FOOD and POST-HARVEST industries are aware of the need and benefits of R&D for improving automation and production lines but the risks associated in implementation generate reluctance to invest. In general, SMEs are more reluctant to automate than cooperatives and large companies. Therefore, the prevailing reasons reported for not investing in automation are associated to the structure, and to the limited production volume and economical capacity of such small and medium companies. In particular, the main barriers for investing are economical. It appears that the major barrier is the perception that the high cost of the purchase and maintenance (repair, updating and technical service) of a new automated system is not going to be translated into economic benefits comparable to the investment made. This forces the machine suppliers to better know the manufacturers business and highlights the need to anticipate these economical factors and to estimate the benefits that an automated solution could bring to a particular company. SMEs are the main type of company in food sector3, it is thus necessary to stress this aspect and be knowledgeable when approaching any SME in order to reach a greater uptake of the technology in this vital European economic sector.

In conclusion, the present study has investigated the factors affecting the acceptance of innovative automatic systems by the FOOD processing and POSTHARVEST industry. It has analysed the investment intention of companies in both sectors and the factors that press them to declare a positive or negative intention. The study has also provided a context to these factors. Thus, the knowledge of the particular and common characteristics of both sectors can orient the approaching strategies for generating effective marketing and dissemination plans, in order to facilitate the uptake of the technology within the sector in the food industry of today.

References

  1. Picknpack-Flexible robotic systems for automated adaptive packaging of fresh and processed food products. www.picknpack.eu [last accessed, November 24, 2015].
  2. Davis, S. Robotics and Automation for the Food Industry. Food Safety Magazine, 2014. http://www.foodsafetymagazine.com/magazine-archive1/augustseptember-2014/robotics-and-automation-for-the-food-industry/ [last accessed, December 2, 2015].
  3. Europe, F.D., Data & TRends of the European Food and Drink Industry 2012: http://www.fooddrinkeurope.eu/uploads/publications_documents/Data__Trends_(interactive).pdf. [last accessed, November 16, 2015].

About the authors

Idoia Olabarrieta is an Industrial Engineer with a PhD in polymer technology (KTH, Sweden) working as a Senior Researcher at the Food Research Division of AZTI-Tecnalia (Spain). She has 10 years of experience as national and European R&D project management related to food processing technologies and preservation techniques. Her current work is focused on online monitoring techniques for quality detection of food products. She is leader of the work package of acceptance, economic and acceptance of the Picknpack European project.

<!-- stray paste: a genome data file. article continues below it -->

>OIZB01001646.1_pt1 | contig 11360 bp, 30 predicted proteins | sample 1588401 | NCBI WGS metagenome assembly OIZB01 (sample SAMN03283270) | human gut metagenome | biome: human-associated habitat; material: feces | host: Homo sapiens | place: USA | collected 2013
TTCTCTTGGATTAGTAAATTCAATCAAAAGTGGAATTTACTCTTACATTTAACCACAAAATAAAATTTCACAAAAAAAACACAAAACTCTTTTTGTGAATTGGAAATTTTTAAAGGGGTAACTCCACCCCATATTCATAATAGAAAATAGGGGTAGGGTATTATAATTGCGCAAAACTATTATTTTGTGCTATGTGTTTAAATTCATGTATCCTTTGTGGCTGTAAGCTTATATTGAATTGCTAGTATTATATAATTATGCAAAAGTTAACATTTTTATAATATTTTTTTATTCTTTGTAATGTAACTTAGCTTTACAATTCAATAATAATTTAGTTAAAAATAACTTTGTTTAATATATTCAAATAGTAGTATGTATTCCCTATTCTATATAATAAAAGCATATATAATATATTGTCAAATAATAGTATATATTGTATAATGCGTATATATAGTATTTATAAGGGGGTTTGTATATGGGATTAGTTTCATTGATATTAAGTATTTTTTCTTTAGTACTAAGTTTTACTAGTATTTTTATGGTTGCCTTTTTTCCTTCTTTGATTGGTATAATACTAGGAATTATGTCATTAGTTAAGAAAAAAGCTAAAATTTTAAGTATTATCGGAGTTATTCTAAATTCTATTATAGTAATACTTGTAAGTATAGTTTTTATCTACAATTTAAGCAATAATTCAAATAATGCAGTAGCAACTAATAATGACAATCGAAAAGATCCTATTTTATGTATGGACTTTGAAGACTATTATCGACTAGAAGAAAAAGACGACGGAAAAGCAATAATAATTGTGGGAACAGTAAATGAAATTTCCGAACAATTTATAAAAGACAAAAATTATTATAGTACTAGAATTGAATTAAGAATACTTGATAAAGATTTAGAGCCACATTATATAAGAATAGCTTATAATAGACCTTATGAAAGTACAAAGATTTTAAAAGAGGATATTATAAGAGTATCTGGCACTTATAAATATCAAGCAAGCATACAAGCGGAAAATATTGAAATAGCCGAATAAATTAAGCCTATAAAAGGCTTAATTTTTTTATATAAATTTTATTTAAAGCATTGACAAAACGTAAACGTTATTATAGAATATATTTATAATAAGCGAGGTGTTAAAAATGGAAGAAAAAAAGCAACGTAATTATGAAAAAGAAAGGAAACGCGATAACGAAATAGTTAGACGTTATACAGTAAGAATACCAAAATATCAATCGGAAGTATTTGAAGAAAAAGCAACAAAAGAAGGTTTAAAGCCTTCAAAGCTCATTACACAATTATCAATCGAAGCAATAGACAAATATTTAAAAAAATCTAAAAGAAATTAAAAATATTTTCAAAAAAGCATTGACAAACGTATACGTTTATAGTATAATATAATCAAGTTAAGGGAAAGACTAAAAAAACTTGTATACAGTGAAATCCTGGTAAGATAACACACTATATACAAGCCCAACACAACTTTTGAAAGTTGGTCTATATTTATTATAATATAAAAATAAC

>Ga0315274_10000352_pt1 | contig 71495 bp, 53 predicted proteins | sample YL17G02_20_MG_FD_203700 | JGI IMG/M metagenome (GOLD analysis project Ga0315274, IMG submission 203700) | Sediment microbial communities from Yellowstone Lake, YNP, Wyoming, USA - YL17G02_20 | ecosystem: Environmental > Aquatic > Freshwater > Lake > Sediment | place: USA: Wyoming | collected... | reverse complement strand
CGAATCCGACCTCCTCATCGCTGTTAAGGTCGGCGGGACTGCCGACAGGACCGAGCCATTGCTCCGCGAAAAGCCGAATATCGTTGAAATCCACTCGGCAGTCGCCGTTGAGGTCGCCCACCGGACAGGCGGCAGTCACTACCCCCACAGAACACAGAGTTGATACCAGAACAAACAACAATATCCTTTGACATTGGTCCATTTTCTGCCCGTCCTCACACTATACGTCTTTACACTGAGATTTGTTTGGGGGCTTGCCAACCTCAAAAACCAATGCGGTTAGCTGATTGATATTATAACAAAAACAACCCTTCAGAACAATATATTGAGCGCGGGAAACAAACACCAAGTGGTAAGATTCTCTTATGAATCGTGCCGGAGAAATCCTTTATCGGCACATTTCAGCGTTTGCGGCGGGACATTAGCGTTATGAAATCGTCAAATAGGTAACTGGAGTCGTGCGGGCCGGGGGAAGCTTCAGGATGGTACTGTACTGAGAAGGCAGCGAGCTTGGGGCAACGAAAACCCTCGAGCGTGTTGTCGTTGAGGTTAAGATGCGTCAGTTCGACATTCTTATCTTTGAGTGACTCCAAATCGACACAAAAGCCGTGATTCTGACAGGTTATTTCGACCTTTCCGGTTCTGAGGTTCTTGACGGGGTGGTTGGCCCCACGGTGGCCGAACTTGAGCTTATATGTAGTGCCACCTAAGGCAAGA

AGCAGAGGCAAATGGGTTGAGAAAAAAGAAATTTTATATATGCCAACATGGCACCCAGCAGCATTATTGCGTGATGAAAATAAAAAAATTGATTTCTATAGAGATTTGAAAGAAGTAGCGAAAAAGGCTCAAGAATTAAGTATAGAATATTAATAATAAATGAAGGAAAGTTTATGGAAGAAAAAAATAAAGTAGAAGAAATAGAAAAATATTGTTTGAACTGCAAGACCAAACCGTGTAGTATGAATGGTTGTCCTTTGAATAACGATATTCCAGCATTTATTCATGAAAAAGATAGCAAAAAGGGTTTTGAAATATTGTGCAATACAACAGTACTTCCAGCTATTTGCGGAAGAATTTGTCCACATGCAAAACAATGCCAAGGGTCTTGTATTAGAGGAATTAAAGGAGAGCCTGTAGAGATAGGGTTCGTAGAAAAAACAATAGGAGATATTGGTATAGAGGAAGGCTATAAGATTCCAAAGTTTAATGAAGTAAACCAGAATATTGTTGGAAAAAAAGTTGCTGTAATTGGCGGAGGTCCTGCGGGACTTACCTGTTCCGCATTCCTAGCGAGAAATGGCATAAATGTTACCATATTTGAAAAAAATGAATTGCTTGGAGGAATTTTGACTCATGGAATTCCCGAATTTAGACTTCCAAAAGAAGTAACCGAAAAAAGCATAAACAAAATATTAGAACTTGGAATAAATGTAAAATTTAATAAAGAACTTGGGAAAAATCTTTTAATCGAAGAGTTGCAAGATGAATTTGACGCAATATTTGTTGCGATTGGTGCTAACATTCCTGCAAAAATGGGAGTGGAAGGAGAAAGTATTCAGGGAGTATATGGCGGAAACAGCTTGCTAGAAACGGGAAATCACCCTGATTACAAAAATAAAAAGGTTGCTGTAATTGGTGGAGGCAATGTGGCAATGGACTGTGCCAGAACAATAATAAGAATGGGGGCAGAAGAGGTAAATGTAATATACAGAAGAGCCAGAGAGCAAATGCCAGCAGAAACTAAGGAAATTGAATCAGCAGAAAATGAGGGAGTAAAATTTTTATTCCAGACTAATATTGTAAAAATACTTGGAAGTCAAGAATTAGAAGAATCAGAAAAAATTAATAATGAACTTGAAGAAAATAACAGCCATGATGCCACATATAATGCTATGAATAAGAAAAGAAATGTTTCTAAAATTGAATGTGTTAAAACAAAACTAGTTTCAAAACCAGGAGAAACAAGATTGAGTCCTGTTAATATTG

Izaskun Pérez is a Senior Researcher in the Food Research Division of AZTI-Tecnalia (Spain). Her research is focused on the study, validation and industrial implementation of emerging technologies for food processing, with main expertise in the stabilisation and texturising by puffing-drying. She has participated in more than 30 public and private projects relating to novel technologies. She has previous experience in the Food Industry, as quality manager for a snack company.

Raquel Rodríguez is a Food Researcher in the Food Research Division of AZTI-Tecnalia (Spain). She obtained a PhD in in Chemical Engineering from the University of the bask Country, Spain. She has more than 10 years of experience in R&D project management, participating in more than 30 projects related to emerging food technologies. She is co-author in four scientific publications and more than 20 contributions to congress (five of them orals). Co-author in two patented methods related to the development of an on-line classification process. Her research interests are focused on the field of innovation in Food Processes by the use of new technologies (Improvement, development, optimisation, control and validation of processes in agro-food companies).

Jaime Zufía: MSc in Environmental Engineering and Water Management. BSc in Biology. He has 17 years’ experience in conducting environmental projects related to eco-design of food products, Eco-efficiency of food production, sustainability of food chain, sustainable production and food by-products and wastewater valorisation and treatment, several of them in Latin America (Ecuador and Argentina). Currently he is the Head of the Efficiency and Sustainability Department of AZTI. He is a directorate member of the Spanish integrated Organic waste Management,  member of the Spanish Network on Life Cycle Assessment; and the Technological Platform for Fishing and Aquaculture.